Left Ventricular Hypertrophy
LVH may be asymptomatic or patients may present with diastolic dysfunction, which is discussed in further detail in the next section.
On physical examination, hypertension is common. Particular attention should be paid to the pulse pressure as a surrogate measure of arterial stiffness, where “normal values” are <40–60 mm Hg. Precordial palpation may reveal a left ventricular heave and a sustained and diffuse cardiac apical impulse. On auscultation, a fourth heart sound may be heard.
Due to the lack of sensitivity of symptoms and physical examination findings, echocardiography is usually used for diagnosis and clinical follow-up of patients with LVH.
Heart failure may occur as a result of systolic dysfunction, diastolic dysfunction, or both. It may be asymptomatic or patients may present with shortness of breath, orthopnea, paroxysmal nocturnal dyspnea, reduced exercise tolerance, and progressive extracellular fluid volume expansion. In addition, patients with LV dysfunction on hemodialysis often tolerate dialysis treatments poorly and episodes of intradialytic hypotension may occur.
On physical examination, the signs of heart failure include pulmonary vascular congestion such as jugular venous distention and crackles due to pulmonary edema. LVH is the most common cause of diastolic dysfunction in CKD and these patients would be expected to have the cardiac findings discussed under that section. However, findings in patients with predominantly systolic heart failure include cardiomegaly, manifested by an inferiorly and laterally displaced apical pulsation, and the presence of a third heart sound on auscultation.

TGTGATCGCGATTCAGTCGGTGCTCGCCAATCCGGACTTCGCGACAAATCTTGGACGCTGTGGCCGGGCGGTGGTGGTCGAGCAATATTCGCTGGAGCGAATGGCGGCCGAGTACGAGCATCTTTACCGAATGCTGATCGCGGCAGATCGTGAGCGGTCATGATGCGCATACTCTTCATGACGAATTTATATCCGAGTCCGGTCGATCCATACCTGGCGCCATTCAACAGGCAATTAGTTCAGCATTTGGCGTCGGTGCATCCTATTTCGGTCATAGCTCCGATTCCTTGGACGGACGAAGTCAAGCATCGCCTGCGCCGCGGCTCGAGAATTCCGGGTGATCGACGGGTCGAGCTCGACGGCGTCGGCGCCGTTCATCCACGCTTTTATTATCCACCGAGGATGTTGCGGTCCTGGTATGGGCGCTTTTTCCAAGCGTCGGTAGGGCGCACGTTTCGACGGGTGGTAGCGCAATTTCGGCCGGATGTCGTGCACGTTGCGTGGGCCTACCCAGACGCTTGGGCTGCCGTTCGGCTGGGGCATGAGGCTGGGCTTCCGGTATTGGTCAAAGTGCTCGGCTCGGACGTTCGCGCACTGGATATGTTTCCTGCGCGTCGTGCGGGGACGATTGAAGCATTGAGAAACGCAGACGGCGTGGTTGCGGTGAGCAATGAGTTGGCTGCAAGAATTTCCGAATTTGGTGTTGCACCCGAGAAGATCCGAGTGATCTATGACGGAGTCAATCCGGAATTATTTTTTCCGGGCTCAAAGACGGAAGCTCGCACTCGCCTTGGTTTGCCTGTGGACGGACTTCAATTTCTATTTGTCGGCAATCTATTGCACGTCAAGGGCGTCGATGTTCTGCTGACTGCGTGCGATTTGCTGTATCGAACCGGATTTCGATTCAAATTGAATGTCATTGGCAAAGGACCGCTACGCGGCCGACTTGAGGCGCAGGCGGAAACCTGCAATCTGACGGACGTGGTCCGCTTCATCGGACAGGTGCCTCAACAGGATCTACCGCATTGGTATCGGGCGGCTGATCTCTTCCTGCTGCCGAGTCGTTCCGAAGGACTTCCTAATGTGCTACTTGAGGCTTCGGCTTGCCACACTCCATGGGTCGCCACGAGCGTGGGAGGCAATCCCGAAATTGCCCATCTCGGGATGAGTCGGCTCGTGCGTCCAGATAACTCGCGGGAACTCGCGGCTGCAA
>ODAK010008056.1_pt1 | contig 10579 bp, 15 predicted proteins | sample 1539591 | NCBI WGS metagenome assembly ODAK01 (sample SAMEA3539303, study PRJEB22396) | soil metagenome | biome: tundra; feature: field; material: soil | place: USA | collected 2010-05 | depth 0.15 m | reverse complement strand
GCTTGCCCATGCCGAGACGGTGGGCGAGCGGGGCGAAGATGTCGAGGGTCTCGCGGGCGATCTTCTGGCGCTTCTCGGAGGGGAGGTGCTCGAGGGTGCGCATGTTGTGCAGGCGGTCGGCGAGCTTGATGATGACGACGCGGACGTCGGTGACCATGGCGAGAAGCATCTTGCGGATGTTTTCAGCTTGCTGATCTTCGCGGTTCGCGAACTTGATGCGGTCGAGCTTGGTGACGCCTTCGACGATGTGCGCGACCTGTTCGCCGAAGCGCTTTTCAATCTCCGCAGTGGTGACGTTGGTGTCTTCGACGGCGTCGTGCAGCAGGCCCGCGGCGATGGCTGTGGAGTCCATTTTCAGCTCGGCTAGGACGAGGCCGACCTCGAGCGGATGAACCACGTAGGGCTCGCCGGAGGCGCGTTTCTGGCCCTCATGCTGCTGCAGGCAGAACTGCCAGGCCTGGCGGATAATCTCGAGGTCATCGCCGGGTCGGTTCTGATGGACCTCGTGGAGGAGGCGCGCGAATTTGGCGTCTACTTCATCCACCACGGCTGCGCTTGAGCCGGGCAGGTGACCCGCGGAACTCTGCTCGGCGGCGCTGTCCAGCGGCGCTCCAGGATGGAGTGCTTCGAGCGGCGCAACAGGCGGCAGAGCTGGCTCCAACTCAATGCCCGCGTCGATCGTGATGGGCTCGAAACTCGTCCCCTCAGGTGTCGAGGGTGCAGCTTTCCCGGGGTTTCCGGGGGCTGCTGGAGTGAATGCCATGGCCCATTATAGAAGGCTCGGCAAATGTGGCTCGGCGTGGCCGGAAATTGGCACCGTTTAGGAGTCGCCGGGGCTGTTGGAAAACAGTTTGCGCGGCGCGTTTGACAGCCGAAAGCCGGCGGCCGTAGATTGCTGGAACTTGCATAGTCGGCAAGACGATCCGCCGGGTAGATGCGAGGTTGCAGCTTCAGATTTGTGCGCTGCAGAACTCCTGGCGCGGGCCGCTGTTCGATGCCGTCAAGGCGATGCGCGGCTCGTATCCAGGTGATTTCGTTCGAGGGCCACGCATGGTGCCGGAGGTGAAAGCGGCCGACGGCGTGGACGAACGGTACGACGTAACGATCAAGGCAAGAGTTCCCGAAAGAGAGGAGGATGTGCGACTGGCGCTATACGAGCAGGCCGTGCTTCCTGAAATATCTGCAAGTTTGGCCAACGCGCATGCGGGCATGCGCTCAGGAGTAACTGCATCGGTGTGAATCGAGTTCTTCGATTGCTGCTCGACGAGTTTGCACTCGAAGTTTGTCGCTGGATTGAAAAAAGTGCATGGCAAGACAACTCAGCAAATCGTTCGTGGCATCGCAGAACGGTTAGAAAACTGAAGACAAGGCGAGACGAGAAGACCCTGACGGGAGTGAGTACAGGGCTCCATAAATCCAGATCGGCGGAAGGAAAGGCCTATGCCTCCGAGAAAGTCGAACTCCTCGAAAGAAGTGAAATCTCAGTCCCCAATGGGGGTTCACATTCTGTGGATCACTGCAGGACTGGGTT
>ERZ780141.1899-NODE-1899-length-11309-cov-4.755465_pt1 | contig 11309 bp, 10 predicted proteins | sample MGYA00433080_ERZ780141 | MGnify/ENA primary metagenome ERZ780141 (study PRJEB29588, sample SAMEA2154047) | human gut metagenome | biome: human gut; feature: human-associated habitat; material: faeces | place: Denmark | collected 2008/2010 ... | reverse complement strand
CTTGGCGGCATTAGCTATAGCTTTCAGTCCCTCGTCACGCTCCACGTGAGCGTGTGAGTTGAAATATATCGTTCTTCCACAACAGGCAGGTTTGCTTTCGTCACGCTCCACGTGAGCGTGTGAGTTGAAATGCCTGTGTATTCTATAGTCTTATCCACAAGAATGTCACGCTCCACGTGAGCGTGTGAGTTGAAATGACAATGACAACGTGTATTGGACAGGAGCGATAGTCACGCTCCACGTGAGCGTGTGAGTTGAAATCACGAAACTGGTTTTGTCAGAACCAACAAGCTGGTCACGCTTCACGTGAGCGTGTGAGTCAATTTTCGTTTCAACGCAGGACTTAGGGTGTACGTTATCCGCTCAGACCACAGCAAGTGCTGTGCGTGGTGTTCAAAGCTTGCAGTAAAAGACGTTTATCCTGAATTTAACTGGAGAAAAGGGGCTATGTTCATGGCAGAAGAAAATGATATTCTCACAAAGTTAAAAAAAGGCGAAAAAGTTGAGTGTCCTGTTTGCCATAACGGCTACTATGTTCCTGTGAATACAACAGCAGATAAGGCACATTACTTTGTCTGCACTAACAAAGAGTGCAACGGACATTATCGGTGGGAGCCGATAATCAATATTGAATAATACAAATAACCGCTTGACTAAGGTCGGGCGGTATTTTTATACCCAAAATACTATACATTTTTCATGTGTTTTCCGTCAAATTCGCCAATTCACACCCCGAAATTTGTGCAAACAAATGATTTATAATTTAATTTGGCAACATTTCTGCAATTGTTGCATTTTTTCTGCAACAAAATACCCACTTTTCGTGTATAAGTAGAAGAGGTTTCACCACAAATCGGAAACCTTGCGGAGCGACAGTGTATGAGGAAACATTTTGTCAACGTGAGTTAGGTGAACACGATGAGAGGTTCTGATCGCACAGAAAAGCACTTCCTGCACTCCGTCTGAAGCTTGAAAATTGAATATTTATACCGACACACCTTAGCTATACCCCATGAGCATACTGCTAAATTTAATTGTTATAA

Due to the insensitivity of the physical examination, echocardiography is usually used for the diagnosis of heart failure. In addition to evaluating left ventricular function and geometry, echocardiography also has the advantage of providing other useful information, such as the presence of valvular heart disease, which may also contribute to left ventricular dysfunction.
The main symptom of cardiac ischemia is angina, which may be accompanied by symptoms of CHF. In CKD, the high proportion of patients with a concomitant diagnosis of diabetes mellitus means that atypical presentations of cardiac ischemia, such as shortness of breath without chest pain, may occur. In addition, patients with CKD may experience episodes of silent cardiac ischemia. For example, asymptomatic ST segment depression has been observed during hemodialysis treatments.
Findings on physical examination of acute cardiac ischemia may be relatively few. Signs of left and/or right heart failure may be observed depending on the size and location of the vascular territory affected. In general, the diagnosis of an acute coronary syndrome (ACS) relies on laboratory findings, including serial cardiac enzyme determinations and an electrocardiogram (ECG).